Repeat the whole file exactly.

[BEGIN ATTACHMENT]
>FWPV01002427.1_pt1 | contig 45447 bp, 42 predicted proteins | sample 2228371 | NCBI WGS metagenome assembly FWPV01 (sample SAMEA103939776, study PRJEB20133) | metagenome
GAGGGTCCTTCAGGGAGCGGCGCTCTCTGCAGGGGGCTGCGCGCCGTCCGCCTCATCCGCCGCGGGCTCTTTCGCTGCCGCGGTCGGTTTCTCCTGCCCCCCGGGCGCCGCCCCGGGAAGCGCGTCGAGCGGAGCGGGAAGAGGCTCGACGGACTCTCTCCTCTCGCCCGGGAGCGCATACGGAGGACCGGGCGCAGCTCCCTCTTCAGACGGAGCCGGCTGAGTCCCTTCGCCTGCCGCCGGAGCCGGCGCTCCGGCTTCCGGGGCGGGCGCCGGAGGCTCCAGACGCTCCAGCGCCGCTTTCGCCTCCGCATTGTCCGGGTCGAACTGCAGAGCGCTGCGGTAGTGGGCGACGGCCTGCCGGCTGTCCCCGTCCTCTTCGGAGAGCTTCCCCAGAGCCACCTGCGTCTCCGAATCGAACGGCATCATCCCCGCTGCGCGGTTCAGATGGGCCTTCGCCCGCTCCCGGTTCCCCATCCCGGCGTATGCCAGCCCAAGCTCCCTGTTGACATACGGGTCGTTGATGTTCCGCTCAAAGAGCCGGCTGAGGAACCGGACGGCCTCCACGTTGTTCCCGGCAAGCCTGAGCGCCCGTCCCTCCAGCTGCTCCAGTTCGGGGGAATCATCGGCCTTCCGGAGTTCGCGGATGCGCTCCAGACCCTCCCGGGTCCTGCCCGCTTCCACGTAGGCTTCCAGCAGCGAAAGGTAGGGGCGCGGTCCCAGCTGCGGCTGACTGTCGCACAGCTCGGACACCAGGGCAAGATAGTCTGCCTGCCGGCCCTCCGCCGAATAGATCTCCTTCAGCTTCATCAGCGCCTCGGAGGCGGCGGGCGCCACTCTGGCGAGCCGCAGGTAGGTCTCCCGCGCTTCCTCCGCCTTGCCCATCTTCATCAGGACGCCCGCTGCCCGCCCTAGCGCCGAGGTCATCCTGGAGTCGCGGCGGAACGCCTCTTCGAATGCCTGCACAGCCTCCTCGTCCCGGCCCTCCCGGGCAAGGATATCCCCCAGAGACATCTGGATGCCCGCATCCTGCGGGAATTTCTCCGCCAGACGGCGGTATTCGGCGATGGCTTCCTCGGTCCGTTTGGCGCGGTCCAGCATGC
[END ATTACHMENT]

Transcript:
>FWPV01002427.1_pt1 | contig 45447 bp, 42 predicted proteins | sample 2228371 | NCBI WGS metagenome assembly FWPV01 (sample SAMEA103939776, study PRJEB20133) | metagenome
GAGGGTCCTTCAGGGAGCGGCGCTCTCTGCAGGGGGCTGCGCGCCGTCCGCCTCATCCGCCGCGGGCTCTTTCGCTGCCGCGGTCGGTTTCTCCTGCCCCCCGGGCGCCGCCCCGGGAAGCGCGTCGAGCGGAGCGGGAAGAGGCTCGACGGACTCTCTCCTCTCGCCCGGGAGCGCATACGGAGGACCGGGCGCAGCTCCCTCTTCAGACGGAGCCGGCTGAGTCCCTTCGCCTGCCGCCGGAGCCGGCGCTCCGGCTTCCGGGGCGGGCGCCGGAGGCTCCAGACGCTCCAGCGCCGCTTTCGCCTCCGCATTGTCCGGGTCGAACTGCAGAGCGCTGCGGTAGTGGGCGACGGCCTGCCGGCTGTCCCCGTCCTCTTCGGAGAGCTTCCCCAGAGCCACCTGCGTCTCCGAATCGAACGGCATCATCCCCGCTGCGCGGTTCAGATGGGCCTTCGCCCGCTCCCGGTTCCCCATCCCGGCGTATGCCAGCCCAAGCTCCCTGTTGACATACGGGTCGTTGATGTTCCGCTCAAAGAGCCGGCTGAGGAACCGGACGGCCTCCACGTTGTTCCCGGCAAGCCTGAGCGCCCGTCCCTCCAGCTGCTCCAGTTCGGGGGAATCATCGGCCTTCCGGAGTTCGCGGATGCGCTCCAGACCCTCCCGGGTCCTGCCCGCTTCCACGTAGGCTTCCAGCAGCGAAAGGTAGGGGCGCGGTCCCAGCTGCGGCTGACTGTCGCACAGCTCGGACACCAGGGCAAGATAGTCTGCCTGCCGGCCCTCCGCCGAATAGATCTCCTTCAGCTTCATCAGCGCCTCGGAGGCGGCGGGCGCCACTCTGGCGAGCCGCAGGTAGGTCTCCCGCGCTTCCTCCGCCTTGCCCATCTTCATCAGGACGCCCGCTGCCCGCCCTAGCGCCGAGGTCATCCTGGAGTCGCGGCGGAACGCCTCTTCGAATGCCTGCACAGCCTCCTCGTCCCGGCCCTCCCGGGCAAGGATATCCCCCAGAGACATCTGGATGCCCGCATCCTGCGGGAATTTCTCCGCCAGACGGCGGTATTCGGCGATGGCTTCCTCGGTCCGTTTGGCGCGGTCCAGCATGC